Middle schoolers face peer pressure in many different ways, whether it’s to have the latest smartphone or app, wear trendy clothes, or go somewhere to hang out with friends. Your middle schooler will feel peer pressure when they are being pushed toward making certain choices—good or bad— by their friends or classmates.
What’s so difficult about avoiding peer pressure? Simply put, people want to be accepted and liked by people their own age.
Why Peer Pressure Can Work
Has your middle schooler ever given in to pressure—like when a friend begs to borrow something they don’t want to give up or to do something you say is off limits? Chances are your middle schooler probably has given into pressure at some point.
Giving into peer pressure can cause people to feel …
- Like they are being pushed around
- Disappointed in themselves
Everyone gives in to pressure at one time or another, but why do people sometimes do things that they really don’t want to do? Here are a few reasons. They…
- Are afraid of being rejected by others
- Want to be liked and don’t want to lose a friend
- Want to appear grown up
- Don’t want to be made fun of
- Don’t want to hurt someone’s feelings
- Aren’t sure of what they really want
- Don’t know how to get out of the situation
Middle schoolers need to know that when they face pressure, they can stand their ground.
How Peers Pressure
Almost everyone faces peer pressure once in a while.
The first step to standing up to peer pressure is to be aware of it. When middle schoolers can spot peer pressure, they are more likely to be able to deal with it. You can help your middle schooler recognize the different things people do to pressure others, such as:
- Put-downs – insulting or calling a person names to make them feel bad
- Rejection – excluding someone or threatening to end a friendship or relationship
- Reasoning – telling a person reasons why they should try something or why it would be okay if they did
- Unspoken pressure – feeling like they need to act or dress a certain way or do the same things they see others doing without anyone saying anything to them
In the section titled “The Right to Resist,” your middle schooler can learn skills to help them overcome peer pressure no matter what form it takes.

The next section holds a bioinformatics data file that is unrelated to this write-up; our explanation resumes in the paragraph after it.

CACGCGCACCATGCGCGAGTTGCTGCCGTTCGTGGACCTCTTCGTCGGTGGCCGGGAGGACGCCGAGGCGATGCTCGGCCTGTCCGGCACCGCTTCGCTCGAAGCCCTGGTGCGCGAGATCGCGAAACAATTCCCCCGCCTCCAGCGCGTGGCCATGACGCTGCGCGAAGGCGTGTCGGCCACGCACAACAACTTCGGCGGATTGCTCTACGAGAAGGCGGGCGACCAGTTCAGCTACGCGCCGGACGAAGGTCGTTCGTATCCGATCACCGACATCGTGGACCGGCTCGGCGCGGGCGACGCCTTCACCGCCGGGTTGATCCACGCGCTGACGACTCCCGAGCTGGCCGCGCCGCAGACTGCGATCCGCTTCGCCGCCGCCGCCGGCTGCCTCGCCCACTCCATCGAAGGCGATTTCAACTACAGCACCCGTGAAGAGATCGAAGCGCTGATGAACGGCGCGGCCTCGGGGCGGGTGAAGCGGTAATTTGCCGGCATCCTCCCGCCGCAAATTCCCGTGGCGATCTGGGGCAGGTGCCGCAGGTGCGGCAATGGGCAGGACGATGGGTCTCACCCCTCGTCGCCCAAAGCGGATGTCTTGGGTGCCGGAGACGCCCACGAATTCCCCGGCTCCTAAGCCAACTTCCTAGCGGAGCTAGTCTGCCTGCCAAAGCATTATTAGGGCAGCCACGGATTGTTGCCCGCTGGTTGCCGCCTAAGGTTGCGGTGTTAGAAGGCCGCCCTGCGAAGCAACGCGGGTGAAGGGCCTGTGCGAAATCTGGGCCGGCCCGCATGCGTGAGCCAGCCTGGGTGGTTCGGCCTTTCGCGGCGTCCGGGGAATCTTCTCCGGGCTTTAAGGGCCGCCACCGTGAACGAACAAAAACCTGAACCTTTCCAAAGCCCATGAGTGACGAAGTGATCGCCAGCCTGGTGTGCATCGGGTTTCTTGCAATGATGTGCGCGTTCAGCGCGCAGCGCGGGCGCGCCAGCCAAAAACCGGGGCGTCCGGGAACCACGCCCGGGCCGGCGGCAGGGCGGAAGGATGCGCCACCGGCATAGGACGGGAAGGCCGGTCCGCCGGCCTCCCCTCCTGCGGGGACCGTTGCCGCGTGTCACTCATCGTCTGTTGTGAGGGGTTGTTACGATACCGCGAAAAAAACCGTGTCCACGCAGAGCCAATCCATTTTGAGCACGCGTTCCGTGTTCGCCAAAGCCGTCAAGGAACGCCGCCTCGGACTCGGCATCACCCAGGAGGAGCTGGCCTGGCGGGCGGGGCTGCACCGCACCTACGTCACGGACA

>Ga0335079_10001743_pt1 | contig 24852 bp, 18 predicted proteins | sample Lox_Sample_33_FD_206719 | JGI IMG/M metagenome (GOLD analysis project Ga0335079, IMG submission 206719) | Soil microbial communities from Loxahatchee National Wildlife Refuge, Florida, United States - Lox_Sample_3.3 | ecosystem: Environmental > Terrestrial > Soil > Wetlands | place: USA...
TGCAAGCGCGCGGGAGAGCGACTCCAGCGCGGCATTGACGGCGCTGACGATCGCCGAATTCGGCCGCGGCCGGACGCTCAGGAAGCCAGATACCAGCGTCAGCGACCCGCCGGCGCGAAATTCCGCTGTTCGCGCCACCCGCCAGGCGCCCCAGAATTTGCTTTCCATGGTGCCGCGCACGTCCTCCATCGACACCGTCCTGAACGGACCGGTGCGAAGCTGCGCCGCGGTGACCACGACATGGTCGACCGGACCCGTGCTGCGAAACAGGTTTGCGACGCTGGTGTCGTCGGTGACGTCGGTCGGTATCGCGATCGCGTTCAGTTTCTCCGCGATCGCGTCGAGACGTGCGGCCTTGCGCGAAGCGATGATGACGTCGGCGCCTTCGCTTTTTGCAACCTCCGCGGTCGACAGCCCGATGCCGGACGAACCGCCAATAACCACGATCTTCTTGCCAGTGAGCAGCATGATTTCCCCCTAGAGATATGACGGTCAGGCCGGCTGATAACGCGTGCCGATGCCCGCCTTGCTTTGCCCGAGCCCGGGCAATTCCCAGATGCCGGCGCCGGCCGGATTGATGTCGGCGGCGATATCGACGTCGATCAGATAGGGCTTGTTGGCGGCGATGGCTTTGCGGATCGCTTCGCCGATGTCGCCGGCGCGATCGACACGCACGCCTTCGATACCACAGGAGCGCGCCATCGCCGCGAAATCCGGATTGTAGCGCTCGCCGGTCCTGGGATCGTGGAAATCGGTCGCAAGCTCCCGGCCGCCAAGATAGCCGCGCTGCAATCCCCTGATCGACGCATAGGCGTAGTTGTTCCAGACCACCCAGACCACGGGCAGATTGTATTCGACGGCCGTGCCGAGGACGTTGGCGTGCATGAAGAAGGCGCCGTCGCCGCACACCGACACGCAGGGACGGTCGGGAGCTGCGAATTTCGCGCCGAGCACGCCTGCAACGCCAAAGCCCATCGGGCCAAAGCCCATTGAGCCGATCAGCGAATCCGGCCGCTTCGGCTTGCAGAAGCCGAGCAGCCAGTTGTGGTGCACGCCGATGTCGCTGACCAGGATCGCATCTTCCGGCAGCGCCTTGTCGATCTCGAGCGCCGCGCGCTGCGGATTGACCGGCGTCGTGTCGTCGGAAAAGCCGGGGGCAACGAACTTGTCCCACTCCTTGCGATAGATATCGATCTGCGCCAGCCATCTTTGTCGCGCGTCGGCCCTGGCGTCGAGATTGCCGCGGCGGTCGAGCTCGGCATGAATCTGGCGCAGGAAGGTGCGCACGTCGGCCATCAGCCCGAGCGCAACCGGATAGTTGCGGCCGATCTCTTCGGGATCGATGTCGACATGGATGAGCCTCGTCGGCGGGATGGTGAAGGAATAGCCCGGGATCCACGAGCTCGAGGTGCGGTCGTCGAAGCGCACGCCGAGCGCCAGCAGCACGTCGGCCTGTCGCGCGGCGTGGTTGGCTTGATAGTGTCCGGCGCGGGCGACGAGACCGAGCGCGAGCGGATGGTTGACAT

Peer Pressure Can Be Good, Too
Peer pressure isn’t all bad. Friends can pressure each other into some things that will improve their health and social life and make them feel good about their decisions.
Ask your middle schooler to think of a time when a friend pushed them to do something positive or to avoid something negative.
Here are some good things that friends can pressure each other to do:
- Be honest
- Avoid alcohol and drugs
- Don't smoke or vape
- Be kind
- Respect others
- Work hard
- Exercise (together!)
Middle schoolers can use positive peer pressure to help each other resist bad peer pressure. Some lines they can try are …
- “We don’t want to drink.”
- “We don’t need to drink to have fun.”
- “Let’s go and do something else.”
- “Leave them alone. They said they didn’t want any.”
NOTE: That little word “We” holds power. Middle schoolers can use it to rescue friends from negative peer pressure.
Talk to your middle schooler and ask them to share examples of good pressure that they or their friends have used to help each other.
Handouts for Adults to Share with Middle Schoolers
- The Peer Pressure Bag of Tricks [PDF – 449 KB]
Role-Playing Exercise for Adults to Lead
The Peer Pressure Bag of Tricks
Can your middle schooler figure out what kind of pressure is going on in each scene?
Spoken vs. Unspoken Pressure
This activity illustrates the difference between two types of peer pressure: spoken and unspoken pressure.